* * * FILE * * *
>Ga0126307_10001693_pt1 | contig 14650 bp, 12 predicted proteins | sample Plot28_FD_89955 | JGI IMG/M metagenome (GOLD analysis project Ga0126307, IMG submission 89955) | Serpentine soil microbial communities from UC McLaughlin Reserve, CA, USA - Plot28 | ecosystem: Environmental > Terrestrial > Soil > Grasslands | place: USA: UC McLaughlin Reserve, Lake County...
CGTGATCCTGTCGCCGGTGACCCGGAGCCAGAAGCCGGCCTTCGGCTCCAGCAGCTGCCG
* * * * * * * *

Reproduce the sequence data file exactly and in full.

>Ga0126307_10001693_pt1 | contig 14650 bp, 12 predicted proteins | sample Plot28_FD_89955 | JGI IMG/M metagenome (GOLD analysis project Ga0126307, IMG submission 89955) | Serpentine soil microbial communities from UC McLaughlin Reserve, CA, USA - Plot28 | ecosystem: Environmental > Terrestrial > Soil > Grasslands | place: USA: UC McLaughlin Reserve, Lake County...
CGTGATCCTGTCGCCGGTGACCCGGAGCCAGAAGCCGGCCTTCGGCTCCAGCAGCTGCCG